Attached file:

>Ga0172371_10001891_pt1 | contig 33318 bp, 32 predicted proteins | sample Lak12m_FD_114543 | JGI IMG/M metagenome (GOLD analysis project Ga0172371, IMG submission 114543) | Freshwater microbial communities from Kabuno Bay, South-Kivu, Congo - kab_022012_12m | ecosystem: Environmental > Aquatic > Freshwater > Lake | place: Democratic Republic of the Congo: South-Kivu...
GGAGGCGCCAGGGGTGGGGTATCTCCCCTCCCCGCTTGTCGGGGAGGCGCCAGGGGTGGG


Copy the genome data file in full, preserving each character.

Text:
>Ga0172371_10001891_pt1 | contig 33318 bp, 32 predicted proteins | sample Lak12m_FD_114543 | JGI IMG/M metagenome (GOLD analysis project Ga0172371, IMG submission 114543) | Freshwater microbial communities from Kabuno Bay, South-Kivu, Congo - kab_022012_12m | ecosystem: Environmental > Aquatic > Freshwater > Lake | place: Democratic Republic of the Congo: South-Kivu...
GGAGGCGCCAGGGGTGGGGTATCTCCCCTCCCCGCTTGTCGGGGAGGCGCCAGGGGTGGG